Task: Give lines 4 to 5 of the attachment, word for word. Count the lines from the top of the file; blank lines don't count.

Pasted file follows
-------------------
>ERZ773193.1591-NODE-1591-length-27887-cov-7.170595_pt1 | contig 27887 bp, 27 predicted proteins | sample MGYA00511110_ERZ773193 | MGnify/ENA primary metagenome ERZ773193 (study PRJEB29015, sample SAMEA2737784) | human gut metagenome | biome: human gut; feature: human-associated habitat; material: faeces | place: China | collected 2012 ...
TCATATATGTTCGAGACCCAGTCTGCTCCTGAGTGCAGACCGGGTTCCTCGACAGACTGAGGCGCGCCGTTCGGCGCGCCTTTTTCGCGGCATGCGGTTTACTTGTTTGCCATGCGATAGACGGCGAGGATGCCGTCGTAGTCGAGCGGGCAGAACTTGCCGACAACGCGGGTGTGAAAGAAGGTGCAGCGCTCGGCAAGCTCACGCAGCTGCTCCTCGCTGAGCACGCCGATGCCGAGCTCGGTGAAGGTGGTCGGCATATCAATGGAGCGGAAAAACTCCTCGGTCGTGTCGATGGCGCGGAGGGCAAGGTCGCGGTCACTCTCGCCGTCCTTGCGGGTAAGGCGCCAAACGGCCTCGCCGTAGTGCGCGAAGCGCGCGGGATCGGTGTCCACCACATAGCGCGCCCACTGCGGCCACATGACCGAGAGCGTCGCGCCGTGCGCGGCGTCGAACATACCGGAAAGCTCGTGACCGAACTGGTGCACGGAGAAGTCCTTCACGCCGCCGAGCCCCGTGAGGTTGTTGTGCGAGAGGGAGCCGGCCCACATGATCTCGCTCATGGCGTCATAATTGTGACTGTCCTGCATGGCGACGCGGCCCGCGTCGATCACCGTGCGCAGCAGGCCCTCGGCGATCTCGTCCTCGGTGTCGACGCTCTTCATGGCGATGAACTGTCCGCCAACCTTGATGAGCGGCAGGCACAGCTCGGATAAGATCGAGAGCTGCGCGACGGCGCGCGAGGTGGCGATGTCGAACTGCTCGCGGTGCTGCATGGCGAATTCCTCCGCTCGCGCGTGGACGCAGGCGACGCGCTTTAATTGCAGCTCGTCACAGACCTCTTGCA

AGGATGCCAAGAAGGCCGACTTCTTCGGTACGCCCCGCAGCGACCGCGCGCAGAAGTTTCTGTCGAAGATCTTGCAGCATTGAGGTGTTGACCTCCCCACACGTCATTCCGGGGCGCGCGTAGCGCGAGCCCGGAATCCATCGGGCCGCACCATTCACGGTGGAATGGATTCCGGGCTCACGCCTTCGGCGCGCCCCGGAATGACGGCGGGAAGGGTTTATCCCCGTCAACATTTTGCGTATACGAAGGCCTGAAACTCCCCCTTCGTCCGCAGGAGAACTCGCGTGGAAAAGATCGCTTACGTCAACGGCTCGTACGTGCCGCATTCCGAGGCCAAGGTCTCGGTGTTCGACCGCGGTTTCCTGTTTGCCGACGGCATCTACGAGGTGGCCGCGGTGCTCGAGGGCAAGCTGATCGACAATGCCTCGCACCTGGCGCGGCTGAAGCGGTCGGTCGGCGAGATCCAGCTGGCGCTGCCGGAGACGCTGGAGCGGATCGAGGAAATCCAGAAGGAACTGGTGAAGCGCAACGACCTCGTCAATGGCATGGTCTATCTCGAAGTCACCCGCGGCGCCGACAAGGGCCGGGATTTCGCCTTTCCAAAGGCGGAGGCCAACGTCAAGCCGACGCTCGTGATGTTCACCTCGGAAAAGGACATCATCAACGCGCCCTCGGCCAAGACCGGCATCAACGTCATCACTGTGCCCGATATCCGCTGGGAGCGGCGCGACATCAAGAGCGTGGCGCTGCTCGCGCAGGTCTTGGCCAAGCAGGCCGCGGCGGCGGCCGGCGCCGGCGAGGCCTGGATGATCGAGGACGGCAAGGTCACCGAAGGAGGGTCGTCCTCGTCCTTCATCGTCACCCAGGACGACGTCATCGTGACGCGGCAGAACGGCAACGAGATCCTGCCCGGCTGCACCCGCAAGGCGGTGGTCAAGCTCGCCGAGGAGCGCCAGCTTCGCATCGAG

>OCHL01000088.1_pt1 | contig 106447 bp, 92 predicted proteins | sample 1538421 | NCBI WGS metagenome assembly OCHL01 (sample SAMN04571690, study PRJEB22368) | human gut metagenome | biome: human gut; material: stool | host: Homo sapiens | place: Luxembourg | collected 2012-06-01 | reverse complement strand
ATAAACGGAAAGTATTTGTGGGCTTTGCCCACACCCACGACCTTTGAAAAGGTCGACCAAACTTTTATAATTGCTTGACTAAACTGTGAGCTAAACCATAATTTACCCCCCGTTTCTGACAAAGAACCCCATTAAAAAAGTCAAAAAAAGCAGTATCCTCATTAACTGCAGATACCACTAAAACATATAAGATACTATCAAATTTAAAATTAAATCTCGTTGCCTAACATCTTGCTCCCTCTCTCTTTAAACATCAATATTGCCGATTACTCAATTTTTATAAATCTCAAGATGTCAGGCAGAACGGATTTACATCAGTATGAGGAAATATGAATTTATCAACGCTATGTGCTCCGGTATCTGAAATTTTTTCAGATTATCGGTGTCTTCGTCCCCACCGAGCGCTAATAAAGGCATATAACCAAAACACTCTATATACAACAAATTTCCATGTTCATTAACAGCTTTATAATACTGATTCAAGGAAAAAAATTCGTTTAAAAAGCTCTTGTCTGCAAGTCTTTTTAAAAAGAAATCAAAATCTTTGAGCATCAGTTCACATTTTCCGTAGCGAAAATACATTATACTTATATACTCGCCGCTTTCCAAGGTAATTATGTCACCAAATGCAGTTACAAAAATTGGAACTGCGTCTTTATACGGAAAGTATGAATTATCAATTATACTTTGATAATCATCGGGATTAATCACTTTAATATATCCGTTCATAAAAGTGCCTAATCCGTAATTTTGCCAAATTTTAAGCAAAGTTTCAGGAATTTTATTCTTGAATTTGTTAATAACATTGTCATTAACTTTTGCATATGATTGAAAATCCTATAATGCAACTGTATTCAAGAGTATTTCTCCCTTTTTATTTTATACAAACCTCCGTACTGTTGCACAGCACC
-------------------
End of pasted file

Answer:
>OCHL01000088.1_pt1 | contig 106447 bp, 92 predicted proteins | sample 1538421 | NCBI WGS metagenome assembly OCHL01 (sample SAMN04571690, study PRJEB22368) | human gut metagenome | biome: human gut; material: stool | host: Homo sapiens | place: Luxembourg | collected 2012-06-01 | reverse complement strand
ATAAACGGAAAGTATTTGTGGGCTTTGCCCACACCCACGACCTTTGAAAAGGTCGACCAAACTTTTATAATTGCTTGACTAAACTGTGAGCTAAACCATAATTTACCCCCCGTTTCTGACAAAGAACCCCATTAAAAAAGTCAAAAAAAGCAGTATCCTCATTAACTGCAGATACCACTAAAACATATAAGATACTATCAAATTTAAAATTAAATCTCGTTGCCTAACATCTTGCTCCCTCTCTCTTTAAACATCAATATTGCCGATTACTCAATTTTTATAAATCTCAAGATGTCAGGCAGAACGGATTTACATCAGTATGAGGAAATATGAATTTATCAACGCTATGTGCTCCGGTATCTGAAATTTTTTCAGATTATCGGTGTCTTCGTCCCCACCGAGCGCTAATAAAGGCATATAACCAAAACACTCTATATACAACAAATTTCCATGTTCATTAACAGCTTTATAATACTGATTCAAGGAAAAAAATTCGTTTAAAAAGCTCTTGTCTGCAAGTCTTTTTAAAAAGAAATCAAAATCTTTGAGCATCAGTTCACATTTTCCGTAGCGAAAATACATTATACTTATATACTCGCCGCTTTCCAAGGTAATTATGTCACCAAATGCAGTTACAAAAATTGGAACTGCGTCTTTATACGGAAAGTATGAATTATCAATTATACTTTGATAATCATCGGGATTAATCACTTTAATATATCCGTTCATAAAAGTGCCTAATCCGTAATTTTGCCAAATTTTAAGCAAAGTTTCAGGAATTTTATTCTTGAATTTGTTAATAACATTGTCATTAACTTTTGCATATGATTGAAAATCCTATAATGCAACTGTATTCAAGAGTATTTCTCCCTTTTTATTTTATACAAACCTCCGTACTGTTGCACAGCACC